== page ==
Ahead of an official launch event on Tuesday, unauthorized information about Apple's new iPhones have been shared in what is being described as "the biggest leak of its kind," according to BBC.
Although Apple's information on its new tech has been the subject of leaks before, this latest incident appears to have been the result of intentional sabotage.
"As best I've been able to ascertain, these builds were available to download by anyone, but they were obscured by long, unguessable URLs [web addresses]," wrote blogger John Gruber, who did not disclose his source. "Someone within Apple leaked the list of URLs to 9to5Mac and MacRumors. I'm nearly certain this wasn't a mistake, but rather a deliberate malicious act by a rogue Apple employee."
Gruber added, "More surprises were spoiled by this leak than any leak in Apple history."
A report from Apple Insider addresses the rumor that the leak came by way of a "disgruntled" employee.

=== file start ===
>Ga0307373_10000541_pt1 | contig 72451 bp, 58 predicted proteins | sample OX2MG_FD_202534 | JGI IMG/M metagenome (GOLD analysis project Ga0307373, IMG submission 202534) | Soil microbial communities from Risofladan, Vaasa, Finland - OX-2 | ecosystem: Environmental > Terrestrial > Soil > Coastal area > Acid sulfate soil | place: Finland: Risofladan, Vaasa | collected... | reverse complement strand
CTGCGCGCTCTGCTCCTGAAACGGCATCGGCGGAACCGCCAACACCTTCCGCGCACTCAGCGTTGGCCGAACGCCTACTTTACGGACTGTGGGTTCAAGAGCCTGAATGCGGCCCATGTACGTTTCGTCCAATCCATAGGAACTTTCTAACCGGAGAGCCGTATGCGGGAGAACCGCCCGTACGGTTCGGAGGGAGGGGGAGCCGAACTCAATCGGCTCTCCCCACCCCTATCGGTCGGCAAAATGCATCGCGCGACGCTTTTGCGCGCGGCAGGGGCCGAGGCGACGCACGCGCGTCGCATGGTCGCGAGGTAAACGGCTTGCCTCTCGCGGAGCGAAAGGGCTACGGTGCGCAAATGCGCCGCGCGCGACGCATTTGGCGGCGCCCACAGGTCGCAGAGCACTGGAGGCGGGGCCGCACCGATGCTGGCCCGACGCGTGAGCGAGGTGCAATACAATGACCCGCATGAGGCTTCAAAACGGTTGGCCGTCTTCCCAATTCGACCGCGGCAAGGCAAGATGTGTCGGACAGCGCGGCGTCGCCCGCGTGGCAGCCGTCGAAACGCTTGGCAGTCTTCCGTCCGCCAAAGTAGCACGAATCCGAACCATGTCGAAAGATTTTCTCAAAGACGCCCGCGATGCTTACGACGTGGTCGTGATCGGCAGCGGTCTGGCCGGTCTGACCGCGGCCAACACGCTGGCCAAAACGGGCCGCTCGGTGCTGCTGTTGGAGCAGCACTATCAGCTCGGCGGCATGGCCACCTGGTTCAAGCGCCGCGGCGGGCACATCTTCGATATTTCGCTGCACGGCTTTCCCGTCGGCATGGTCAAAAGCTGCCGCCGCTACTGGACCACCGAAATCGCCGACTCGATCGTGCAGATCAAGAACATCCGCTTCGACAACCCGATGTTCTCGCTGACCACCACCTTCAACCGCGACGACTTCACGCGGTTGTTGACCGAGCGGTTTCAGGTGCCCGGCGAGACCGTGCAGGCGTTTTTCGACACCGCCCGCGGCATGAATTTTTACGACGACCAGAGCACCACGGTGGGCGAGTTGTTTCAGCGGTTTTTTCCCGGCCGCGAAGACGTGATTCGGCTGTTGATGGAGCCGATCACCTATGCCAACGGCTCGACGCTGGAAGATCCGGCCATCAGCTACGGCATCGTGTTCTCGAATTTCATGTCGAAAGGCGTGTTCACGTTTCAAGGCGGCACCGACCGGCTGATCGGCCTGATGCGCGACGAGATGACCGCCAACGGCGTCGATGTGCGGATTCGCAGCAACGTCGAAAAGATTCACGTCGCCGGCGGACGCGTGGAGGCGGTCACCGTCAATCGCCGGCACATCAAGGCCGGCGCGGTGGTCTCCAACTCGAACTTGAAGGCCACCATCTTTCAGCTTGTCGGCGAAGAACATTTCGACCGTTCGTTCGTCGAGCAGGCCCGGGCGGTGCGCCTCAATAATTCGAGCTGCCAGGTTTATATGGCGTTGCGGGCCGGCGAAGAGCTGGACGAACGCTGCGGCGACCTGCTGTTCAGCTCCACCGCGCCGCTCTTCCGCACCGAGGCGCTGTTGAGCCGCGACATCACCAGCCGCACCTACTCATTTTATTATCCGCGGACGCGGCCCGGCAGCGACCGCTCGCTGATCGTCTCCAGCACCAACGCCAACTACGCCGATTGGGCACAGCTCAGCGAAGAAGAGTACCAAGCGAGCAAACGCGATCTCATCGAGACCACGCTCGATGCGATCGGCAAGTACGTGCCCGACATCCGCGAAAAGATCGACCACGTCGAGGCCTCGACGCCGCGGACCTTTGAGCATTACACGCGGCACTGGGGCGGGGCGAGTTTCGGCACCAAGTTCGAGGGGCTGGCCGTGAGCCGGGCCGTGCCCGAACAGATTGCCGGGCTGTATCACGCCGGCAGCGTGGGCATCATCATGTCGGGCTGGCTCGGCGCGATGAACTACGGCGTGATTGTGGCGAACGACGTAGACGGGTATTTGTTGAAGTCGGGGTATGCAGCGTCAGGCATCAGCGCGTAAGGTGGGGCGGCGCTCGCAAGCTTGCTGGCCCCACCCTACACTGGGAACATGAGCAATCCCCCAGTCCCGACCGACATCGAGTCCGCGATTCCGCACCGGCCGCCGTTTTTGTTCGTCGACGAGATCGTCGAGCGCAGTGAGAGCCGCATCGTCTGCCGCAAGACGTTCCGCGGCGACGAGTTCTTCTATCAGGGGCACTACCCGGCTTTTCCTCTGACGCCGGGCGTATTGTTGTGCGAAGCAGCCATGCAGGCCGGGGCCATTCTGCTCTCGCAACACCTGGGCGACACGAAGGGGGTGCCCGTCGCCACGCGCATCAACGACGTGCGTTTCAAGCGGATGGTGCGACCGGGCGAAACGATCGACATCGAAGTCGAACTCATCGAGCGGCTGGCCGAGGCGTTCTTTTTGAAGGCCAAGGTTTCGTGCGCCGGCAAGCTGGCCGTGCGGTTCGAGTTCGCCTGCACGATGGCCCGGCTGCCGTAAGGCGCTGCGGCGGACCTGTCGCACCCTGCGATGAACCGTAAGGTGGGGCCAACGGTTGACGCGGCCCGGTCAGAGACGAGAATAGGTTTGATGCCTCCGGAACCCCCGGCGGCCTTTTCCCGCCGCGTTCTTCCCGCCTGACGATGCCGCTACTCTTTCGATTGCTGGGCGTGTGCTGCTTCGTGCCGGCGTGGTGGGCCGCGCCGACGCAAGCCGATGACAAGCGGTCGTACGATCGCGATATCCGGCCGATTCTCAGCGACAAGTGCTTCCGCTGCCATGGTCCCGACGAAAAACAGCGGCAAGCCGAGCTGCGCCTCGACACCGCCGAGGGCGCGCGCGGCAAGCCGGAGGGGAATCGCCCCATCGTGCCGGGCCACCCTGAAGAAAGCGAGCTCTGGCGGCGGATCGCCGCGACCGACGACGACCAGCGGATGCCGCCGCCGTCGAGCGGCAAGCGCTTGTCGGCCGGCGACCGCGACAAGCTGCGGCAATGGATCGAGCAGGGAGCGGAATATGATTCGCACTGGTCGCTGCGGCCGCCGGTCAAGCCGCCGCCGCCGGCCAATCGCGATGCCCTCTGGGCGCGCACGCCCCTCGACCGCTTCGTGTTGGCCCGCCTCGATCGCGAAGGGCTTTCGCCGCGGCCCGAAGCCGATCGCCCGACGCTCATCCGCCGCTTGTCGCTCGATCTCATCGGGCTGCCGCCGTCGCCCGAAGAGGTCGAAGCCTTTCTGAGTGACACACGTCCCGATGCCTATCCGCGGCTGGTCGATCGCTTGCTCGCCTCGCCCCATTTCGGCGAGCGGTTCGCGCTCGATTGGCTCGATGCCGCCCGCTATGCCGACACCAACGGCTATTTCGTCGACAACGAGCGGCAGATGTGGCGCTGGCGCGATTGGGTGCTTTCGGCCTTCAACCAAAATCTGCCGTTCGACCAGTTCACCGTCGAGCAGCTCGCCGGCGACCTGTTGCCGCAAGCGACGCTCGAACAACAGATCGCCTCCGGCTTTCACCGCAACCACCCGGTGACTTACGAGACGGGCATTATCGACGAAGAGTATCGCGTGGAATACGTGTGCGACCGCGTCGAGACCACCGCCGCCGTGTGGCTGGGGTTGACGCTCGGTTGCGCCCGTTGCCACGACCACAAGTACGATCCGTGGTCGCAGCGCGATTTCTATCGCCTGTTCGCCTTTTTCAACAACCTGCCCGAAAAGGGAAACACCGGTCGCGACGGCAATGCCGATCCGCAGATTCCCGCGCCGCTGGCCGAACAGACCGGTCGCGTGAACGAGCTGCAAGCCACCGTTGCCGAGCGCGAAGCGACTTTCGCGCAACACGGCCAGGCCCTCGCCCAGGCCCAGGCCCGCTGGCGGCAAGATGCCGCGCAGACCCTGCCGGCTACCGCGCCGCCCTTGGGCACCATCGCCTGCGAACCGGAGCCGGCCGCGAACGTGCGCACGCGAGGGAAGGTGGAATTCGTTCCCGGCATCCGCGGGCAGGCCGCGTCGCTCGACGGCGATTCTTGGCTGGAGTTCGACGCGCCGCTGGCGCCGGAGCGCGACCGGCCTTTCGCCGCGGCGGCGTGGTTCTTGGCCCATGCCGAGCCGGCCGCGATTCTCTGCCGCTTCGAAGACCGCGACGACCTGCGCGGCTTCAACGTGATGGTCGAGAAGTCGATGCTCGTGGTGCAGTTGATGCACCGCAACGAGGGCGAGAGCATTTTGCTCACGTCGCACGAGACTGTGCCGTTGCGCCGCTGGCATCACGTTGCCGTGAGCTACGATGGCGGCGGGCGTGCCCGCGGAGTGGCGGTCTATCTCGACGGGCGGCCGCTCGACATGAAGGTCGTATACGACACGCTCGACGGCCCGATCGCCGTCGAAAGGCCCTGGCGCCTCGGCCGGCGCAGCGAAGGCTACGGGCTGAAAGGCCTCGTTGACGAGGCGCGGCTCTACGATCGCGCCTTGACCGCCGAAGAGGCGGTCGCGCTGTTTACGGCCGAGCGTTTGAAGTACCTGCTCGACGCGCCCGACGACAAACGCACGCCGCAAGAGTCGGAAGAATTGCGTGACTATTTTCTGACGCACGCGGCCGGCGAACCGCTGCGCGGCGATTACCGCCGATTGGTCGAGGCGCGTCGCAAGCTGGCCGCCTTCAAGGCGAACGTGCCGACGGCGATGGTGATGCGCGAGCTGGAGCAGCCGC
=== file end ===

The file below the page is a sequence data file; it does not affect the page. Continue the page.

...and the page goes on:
The details dispersed without Apple's permission included a reference to "iPhone X" (indicating an eventual higher-end model), images of a new Apple watch and headphones, specs of new phone designs, a potential for wireless charging, a new system of facial identification which would replace the fingerprint scan, and a new emoji system which would scan a user's face to create corresponding effects.
Ironically, the biggest leak before this involved the sharing of audio from a meeting, which discussed the importance on cracking down on leaks. The audio revealed that Apple had hired former employees of the US National Security Agency (NSA), FBI and Secret Service to help prevent and persecute the dissemination of secret information.
"I have faith deep in my soul that if we hire smart people they're gonna think about this, they're gonna understand this, and ultimately they're gonna do the right thing, and that's to keep their mouth shut," one senior Apple executive was heard saying.
"There will be an unbelievable effort within Apple to determine how this happened and I don't envy the person that did it because there will be no forgiveness for it," said tech consultancy writer Ben Wood. "For other companies this might have huge impact on the effectiveness of their grand official launches, but for Apple there is such insatiable demand for even the smallest details and such an obsessive fan-following of its products that even a very detailed leak will do little to dampen the enthusiasm of bloggers and others to report its news."
[Photo: Getty Images]